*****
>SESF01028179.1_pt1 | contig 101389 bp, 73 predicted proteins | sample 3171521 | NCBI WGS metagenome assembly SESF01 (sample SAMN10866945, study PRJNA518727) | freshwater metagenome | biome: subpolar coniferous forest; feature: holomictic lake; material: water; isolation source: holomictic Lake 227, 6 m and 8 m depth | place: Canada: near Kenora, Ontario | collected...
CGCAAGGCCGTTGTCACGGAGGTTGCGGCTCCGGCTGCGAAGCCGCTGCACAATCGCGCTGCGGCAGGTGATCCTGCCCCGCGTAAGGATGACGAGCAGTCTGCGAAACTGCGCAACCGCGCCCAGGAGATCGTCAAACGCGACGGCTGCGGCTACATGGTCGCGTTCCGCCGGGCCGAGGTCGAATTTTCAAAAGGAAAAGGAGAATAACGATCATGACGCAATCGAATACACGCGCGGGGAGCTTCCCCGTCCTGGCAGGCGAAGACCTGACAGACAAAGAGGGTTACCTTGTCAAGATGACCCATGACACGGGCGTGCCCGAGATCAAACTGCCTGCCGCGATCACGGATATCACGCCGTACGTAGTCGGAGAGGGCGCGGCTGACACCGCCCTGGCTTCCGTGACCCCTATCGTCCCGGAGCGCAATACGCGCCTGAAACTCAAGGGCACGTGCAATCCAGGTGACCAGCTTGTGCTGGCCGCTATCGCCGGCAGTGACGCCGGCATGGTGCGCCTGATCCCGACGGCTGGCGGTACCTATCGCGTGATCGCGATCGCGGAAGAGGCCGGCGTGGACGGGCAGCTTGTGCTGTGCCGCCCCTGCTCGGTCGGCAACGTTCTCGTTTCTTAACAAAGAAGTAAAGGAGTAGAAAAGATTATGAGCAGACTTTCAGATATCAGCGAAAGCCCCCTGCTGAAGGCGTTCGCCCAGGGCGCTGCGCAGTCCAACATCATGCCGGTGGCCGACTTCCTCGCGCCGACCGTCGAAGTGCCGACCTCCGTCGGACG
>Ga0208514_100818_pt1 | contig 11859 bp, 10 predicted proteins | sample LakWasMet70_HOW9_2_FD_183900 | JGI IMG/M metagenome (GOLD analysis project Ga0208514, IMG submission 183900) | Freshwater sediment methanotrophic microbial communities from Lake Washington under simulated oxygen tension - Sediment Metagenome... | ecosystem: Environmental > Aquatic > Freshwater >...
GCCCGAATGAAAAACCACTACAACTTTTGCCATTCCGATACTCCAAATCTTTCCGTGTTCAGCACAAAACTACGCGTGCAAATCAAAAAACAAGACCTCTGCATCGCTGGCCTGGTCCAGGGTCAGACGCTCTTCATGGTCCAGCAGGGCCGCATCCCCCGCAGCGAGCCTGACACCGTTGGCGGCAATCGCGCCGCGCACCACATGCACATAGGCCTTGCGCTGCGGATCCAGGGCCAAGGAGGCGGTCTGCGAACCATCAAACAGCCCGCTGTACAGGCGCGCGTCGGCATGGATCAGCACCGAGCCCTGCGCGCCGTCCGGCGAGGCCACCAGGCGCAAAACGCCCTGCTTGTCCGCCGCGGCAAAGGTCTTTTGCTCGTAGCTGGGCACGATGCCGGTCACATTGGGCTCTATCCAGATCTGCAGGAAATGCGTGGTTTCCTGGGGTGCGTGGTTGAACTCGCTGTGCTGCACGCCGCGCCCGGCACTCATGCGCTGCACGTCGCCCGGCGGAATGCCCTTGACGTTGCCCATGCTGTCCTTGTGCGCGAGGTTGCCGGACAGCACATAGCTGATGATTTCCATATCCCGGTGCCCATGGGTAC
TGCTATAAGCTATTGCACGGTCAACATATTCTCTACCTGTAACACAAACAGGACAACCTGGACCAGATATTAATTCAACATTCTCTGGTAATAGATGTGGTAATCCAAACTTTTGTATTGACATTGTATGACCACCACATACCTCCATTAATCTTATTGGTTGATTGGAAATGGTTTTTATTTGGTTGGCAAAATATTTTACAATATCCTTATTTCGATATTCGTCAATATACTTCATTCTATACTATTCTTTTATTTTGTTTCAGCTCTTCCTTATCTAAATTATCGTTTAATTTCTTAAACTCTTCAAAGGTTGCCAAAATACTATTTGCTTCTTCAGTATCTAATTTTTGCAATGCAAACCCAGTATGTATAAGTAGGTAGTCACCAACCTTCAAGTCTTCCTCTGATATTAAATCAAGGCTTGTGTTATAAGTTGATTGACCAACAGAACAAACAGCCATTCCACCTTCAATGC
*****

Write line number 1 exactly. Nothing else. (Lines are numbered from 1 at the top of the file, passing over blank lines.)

>SESF01028179.1_pt1 | contig 101389 bp, 73 predicted proteins | sample 3171521 | NCBI WGS metagenome assembly SESF01 (sample SAMN10866945, study PRJNA518727) | freshwater metagenome | biome: subpolar coniferous forest; feature: holomictic lake; material: water; isolation source: holomictic Lake 227, 6 m and 8 m depth | place: Canada: near Kenora, Ontario | collected...